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books, bashofu and baste fibres of Japan

October 6, 2011

Bryan, who will be hosting the Japanese Textile Study Tour has been posting about the textile Living National Treasures of Japan. They are certified as “Preservers of Important Intangible Cultural Properties. Textiles is 1 of 16 categories, National Geographic made a documentary showing the crafts and crafts-people. The Japanese magazine “Kateigaho, International Edition” has written articles.

 Bashofu is the art of preparing and weaving with banana fibre, it was designated as one of Japan’s important intangible cultural properties in 1974.

Ryukyu is the old name for the Okinawa Islands. Katrien Hendrickx has written a history of bashofu or banana fibre from earliest times in Southeast Asia, China and Ryukyu.

the book is very technical, written in English but with both Japanese and Chinese terms. It has copious footnotes, a lengthy bibliography and 4 appendix.

Other books dealing with the baste fibres of Japan are “Riches from Rags” published by the San Francisco Craft and Folk Art Museum.  As well as hemp and saki-ori (rags) it features textiles woven from nettle, linden, wisteria, ramie, paper mulberry, kudzu and elm.

and “Boro”, a collection of “Rags and Tatters from the Far North of Japan”.  These are textiles patched and stitched in times of desperate need, not art pieces. It is written in English and Japanese, the pictures are excellent .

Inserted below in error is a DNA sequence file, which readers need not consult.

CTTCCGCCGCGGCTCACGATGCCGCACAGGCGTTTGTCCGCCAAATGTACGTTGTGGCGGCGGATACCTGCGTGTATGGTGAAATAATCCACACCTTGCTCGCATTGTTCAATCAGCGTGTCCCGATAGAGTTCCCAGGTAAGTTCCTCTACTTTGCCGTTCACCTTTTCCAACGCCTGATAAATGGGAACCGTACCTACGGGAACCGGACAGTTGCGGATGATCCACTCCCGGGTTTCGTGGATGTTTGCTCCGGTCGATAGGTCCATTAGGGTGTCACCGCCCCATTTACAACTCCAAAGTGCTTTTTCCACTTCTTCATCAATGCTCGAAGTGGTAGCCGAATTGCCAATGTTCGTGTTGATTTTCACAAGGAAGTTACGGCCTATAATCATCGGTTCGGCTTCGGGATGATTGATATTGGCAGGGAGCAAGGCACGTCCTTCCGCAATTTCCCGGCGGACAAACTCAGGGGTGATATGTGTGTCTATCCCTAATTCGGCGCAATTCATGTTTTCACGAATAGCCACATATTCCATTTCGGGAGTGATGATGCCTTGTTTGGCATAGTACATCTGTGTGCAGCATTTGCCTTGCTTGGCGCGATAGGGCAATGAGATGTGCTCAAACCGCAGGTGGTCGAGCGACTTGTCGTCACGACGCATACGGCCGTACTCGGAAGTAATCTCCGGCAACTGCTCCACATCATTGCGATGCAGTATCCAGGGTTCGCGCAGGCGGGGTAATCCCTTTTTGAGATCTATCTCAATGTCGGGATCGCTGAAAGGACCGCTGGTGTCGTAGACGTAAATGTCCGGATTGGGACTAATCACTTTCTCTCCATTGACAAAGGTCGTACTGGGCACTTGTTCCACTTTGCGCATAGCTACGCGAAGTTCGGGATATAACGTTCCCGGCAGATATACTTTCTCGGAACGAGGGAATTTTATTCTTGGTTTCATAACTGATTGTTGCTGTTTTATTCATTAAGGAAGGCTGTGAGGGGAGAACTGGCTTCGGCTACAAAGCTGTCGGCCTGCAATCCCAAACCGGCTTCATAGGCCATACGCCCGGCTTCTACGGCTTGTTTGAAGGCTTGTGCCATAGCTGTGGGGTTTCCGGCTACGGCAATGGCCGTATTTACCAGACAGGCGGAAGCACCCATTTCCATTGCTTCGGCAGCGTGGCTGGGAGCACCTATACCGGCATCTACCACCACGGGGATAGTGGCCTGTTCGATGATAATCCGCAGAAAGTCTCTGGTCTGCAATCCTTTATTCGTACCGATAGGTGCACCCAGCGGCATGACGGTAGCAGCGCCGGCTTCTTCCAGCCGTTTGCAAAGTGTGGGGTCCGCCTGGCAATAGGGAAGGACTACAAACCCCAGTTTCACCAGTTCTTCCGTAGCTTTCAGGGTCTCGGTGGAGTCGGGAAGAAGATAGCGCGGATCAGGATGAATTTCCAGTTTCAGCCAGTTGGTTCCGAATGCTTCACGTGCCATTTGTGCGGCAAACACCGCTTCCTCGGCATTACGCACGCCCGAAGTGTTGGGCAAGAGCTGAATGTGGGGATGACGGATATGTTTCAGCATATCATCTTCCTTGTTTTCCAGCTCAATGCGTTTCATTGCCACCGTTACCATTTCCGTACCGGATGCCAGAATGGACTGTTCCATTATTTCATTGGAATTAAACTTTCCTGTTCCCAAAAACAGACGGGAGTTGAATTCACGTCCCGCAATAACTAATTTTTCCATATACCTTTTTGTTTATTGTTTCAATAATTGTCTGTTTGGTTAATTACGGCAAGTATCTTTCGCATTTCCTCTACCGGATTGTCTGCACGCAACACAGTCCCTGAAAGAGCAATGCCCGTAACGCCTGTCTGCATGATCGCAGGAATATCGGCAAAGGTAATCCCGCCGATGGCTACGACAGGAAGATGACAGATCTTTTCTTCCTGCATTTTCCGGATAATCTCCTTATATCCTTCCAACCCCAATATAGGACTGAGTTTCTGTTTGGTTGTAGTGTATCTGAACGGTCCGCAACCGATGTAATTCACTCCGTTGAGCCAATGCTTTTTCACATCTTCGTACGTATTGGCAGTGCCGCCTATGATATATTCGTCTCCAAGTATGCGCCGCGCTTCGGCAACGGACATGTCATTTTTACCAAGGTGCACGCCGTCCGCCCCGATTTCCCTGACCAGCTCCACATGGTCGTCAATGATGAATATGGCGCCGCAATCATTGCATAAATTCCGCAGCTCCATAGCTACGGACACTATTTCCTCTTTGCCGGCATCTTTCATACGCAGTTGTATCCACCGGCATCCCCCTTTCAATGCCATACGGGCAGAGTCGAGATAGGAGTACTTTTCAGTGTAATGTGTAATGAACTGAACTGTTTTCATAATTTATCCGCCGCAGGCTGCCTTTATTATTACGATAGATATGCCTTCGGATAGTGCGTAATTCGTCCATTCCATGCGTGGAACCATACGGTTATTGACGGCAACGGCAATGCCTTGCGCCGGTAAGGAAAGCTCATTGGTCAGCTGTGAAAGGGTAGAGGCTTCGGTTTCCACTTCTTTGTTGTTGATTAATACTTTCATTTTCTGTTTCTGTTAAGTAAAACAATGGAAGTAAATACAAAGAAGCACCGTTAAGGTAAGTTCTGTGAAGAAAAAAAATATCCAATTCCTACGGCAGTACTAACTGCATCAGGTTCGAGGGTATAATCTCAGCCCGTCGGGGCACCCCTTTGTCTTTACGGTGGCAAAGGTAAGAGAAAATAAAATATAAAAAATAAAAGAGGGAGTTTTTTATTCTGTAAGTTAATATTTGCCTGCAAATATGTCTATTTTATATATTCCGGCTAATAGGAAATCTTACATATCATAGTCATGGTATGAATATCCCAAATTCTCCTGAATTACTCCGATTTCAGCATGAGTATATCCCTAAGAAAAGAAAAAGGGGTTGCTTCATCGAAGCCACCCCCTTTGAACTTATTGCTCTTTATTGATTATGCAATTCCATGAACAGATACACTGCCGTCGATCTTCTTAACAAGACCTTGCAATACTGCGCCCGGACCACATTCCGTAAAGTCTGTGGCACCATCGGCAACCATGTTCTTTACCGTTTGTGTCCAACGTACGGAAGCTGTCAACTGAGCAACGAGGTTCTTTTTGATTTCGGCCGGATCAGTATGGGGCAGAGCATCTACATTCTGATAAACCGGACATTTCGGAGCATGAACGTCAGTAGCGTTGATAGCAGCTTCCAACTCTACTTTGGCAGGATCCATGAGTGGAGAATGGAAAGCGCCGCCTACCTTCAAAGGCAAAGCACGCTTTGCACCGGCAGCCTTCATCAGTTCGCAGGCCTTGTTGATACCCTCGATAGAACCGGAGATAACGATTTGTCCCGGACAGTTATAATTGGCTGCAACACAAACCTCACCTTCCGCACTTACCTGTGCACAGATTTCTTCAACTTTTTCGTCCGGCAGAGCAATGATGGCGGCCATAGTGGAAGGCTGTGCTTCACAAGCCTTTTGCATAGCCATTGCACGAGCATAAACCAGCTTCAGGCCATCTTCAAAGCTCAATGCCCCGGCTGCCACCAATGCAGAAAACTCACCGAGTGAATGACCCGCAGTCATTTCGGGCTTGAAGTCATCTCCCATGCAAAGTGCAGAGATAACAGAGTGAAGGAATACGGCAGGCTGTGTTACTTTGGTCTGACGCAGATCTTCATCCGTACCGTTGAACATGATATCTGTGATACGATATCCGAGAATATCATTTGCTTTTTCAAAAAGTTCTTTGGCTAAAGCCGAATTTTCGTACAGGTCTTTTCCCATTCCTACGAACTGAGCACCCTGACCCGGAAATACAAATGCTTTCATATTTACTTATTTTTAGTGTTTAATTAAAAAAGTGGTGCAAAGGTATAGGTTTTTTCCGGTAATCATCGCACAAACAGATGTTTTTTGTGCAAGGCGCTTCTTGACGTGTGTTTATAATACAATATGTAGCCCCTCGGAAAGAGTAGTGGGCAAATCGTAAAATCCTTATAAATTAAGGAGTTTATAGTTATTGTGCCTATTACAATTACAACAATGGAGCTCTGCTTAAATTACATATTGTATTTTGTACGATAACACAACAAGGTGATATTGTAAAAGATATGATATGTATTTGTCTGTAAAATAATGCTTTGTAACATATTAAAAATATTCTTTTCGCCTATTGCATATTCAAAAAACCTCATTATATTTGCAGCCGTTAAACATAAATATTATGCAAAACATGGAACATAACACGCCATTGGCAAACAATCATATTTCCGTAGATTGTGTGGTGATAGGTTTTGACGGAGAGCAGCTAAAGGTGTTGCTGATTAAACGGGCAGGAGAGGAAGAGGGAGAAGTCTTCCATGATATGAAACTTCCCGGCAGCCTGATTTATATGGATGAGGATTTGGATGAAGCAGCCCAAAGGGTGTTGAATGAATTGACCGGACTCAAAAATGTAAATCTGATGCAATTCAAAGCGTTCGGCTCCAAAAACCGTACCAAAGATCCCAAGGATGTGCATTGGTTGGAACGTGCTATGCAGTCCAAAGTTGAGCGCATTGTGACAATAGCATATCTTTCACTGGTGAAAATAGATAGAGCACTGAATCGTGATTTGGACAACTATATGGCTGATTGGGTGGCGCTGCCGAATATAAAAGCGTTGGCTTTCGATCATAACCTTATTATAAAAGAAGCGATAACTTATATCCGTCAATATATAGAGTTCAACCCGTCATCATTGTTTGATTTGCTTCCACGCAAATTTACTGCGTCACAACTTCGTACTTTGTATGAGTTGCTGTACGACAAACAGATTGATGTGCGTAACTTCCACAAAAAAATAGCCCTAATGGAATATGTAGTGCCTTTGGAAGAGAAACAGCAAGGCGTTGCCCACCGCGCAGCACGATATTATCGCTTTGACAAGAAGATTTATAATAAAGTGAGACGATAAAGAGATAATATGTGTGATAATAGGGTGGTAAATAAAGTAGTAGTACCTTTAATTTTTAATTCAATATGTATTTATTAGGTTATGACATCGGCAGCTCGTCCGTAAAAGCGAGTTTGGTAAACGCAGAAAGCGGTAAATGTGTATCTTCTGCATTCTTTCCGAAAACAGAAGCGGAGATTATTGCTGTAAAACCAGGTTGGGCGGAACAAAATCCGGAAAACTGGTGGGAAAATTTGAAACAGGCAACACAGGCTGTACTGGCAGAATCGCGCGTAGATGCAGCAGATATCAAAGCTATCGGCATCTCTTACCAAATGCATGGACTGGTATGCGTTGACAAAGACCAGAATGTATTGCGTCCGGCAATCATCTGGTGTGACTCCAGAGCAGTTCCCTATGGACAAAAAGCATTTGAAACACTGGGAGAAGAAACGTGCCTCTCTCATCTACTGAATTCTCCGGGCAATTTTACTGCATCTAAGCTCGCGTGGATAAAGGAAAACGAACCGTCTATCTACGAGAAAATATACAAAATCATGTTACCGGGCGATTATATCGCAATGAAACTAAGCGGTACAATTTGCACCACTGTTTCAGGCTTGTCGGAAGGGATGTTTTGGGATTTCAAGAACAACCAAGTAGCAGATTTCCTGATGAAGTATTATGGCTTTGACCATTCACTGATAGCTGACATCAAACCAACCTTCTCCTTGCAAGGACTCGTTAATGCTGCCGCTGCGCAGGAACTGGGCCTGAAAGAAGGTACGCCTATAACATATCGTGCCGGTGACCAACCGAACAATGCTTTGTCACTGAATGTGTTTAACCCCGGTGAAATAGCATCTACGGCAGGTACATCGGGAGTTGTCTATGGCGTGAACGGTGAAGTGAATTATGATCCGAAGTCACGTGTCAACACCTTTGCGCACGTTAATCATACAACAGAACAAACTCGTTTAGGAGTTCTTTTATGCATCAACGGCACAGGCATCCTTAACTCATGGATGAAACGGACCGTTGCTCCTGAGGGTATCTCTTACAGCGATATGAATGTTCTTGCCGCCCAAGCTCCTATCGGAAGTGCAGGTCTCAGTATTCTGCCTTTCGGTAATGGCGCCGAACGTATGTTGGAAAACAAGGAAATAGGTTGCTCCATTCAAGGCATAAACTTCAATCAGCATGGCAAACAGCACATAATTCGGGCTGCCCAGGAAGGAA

I spin and weave with hemp, this is a “bump” of Chinese hemp weighing approximately 7-8 lbs. The ball of yarn is a boucle 2 ply that I use to weave bath mitts.

The fabric is woven with silk rags cut from old kimono.

If you want to experience rural Japan yourself there is still 1 or 2 spaces left in Japanese Textile Study Tour in April 2012.

5 Comments leave one →
  1. October 10, 2011 3:12 am

    interested in bashofu and the books. bet the boro one is worth it bcse of the photos alone, the rest is a bonus have some hemp yarn which i’m guarding like a treasure. guess want to be buried w. it 🙂


  2. October 8, 2011 11:20 pm

    Such a beautiful concept honouring people as ‘Preservers of Important Intangible Cultural Properties’. More countries could do something like this.


  3. October 7, 2011 10:36 am

    I would so love to go on the tour, can’t afford to this year, but who knows? Hopefully Nat has started a sustainable enterprise, with annual tours. Wouldn’t that be fabulous?


  4. October 6, 2011 4:05 pm

    i love all this! and, yes, i want to go, but no, i can’t. rats!


  5. October 6, 2011 3:10 pm

    Thanks Jean, for the insight into some of the Japan’s textile history and great books. I’m lucky to have the Kateigaho, International Edition in my library. Thanks for the mentioned of the Japanese textile study tour here too – Hugs Nat


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